A prayer for Dave and the world

Estimated read time 4 min read

Encountering a lonely homeless old man finding strength in Jesus’s message of love even if in other things different from mine was a spiritual moment.

The morning began in no unusual way. I had a follow up visit at a health care office where there was the usual catching up of what’s going on with our families and lives. I live in area of Florida that has different realities often just a few miles or even blocks apart. Our casual talk moved to the story of a multi-billionaire taking his massive yacht to the central American coast for a get away for the season. I will not name this individual because it is not relevant but by all accounts he is a very smart man who has done great works of charity to the arts, school children, and others.

A short time later I drove just 5 minutes away to get something to eat for a late breakfast finding myself in a neighborhood much different then where the health care office was located. I entered the burger franchise to see utility workers, elderly poor, and a man whom I immediately assumed was homeless.

The building housing the fast food joint was the only thing new in the area. To order food you had to know how to use the computerized order system. I looked profoundly lost in trying to figure how to order. The tall elderly white male with a long beard, tee shirt, shorts, and old tennis shoes approached me and asked if he could help.

I thanked him for his help and sat down near him as we both felt a need to converse with each other. Dave (not his real name) told me he was living behind burger place in the parking lot because his truck which allowed him to work as a painting contractor was broken and he did not have sufficient funds to fix it.

Dave had grown up in Georgia but when he was very young his parents died in a murder suicide. As a young adult he had tried a career in the Army as a transportation specialist but made some mistakes which resulted in a premature discharge that was not honorable.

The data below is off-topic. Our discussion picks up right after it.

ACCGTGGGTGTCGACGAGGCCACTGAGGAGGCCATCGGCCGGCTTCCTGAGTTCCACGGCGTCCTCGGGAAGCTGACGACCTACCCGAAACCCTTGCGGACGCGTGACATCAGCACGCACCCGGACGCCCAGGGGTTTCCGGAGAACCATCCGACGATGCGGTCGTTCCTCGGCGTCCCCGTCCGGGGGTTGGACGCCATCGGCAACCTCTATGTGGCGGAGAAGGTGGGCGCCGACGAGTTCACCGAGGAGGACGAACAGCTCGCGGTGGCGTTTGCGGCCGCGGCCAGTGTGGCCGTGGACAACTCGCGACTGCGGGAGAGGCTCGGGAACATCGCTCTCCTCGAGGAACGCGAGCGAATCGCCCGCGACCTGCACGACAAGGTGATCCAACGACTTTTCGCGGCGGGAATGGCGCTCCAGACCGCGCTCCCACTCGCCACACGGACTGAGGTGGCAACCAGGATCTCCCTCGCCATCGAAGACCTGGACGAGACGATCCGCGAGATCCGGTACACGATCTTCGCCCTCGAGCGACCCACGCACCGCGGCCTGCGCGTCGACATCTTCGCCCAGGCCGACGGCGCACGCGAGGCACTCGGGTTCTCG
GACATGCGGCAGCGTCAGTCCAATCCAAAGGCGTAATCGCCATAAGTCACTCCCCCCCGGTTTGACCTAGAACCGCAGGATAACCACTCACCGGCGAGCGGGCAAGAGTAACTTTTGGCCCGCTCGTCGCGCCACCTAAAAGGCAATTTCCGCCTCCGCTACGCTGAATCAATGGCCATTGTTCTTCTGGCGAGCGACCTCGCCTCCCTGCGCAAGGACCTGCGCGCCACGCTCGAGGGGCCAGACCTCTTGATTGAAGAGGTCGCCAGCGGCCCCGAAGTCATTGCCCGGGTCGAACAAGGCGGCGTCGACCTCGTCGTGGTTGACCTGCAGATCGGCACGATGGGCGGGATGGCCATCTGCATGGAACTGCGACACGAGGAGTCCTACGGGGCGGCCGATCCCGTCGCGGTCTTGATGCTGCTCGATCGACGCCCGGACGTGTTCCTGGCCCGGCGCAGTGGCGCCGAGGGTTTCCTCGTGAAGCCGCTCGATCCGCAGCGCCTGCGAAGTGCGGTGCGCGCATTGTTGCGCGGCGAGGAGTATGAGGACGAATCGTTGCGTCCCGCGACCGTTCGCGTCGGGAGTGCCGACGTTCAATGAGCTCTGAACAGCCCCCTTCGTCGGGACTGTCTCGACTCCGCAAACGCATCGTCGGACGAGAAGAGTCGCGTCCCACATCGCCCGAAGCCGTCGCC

He had some religious commentary books at his table. He wanted to discuss the Bible and his views of religion. He had come to the conclusion the modern Christianity was not following the right direction because we had abandoned the Sabbath. He said we should not be in denominations but just follow Christ and the ten commandments.

He told me his only relatives were two sisters whose fate and or whereabouts he did not know. He never married, had no children, and no real friends. He felt that God would deliver him eventually by giving him a job from whose proceeds he could fix his truck.

I felt compelled to ask him if there was anything I could do for him. He did not want any help. He was 64 years old and would qualify for Social Security but he did not want it. From my experience in the past working with the homeless sometimes they may wish to be ” not found” for real or imagined reasons.

I did not question his beliefs but just listened. I felt the presence of the Holy Spirit and reflected on how Jesus in his teachings said the first shall be last and the last should be first. Anywhere he went he ministered to those who were alone, the sick, the isolated, and the rejected people in every village.

I cried internally and prayed that Jesus would help Dave find God’s peace. I remembered that Jesus loves Dave, the billionaire, and me. Everyone is a part of God’s creation and remember the first shall be last and the last shall be first. We can not just live for ourselves. We cannot close our eyes to the plight of others. Dave saw Jesus a little different then I did but agreed Jesus is the way via loving God and loving our neighbor.

Professor Tony Magana https://myfindinggrace.com

Dr. Tony Magana is Professor Emeritus in Neurosurgery who spent many years doing international teaching and research including 10 years in Ethiopia. Over the past 15 years he concomitantly intensified his Christian faith through study and worship through the Episcopal Church. He grew up in the Rio Grande Valley of South Texas. Attended Texas A&M University, Harvard Medical School, and trained at the University of Miami. Additionally he took the University of South Education for Ministry as well as attending the Southeast Florida Episcopal Diocesan School for Christian Studies.
Professor Tony Magana, a seasoned neurosurgeon, has not only dedicated his life to medical practice but also embarked on a profound spiritual journey. Over the past 15 years, he has deepened his Christian faith through study and worship within the Episcopal Church. His experiences span international teaching, research, and a decade of service in Ethiopia
Dr. Tony Magana’s writings blend faith, compassion, and wisdom, inviting readers to explore the intersection of spirituality and the human experience. His journey serves as an inspiration for those seeking deeper connections with faith and humanity.

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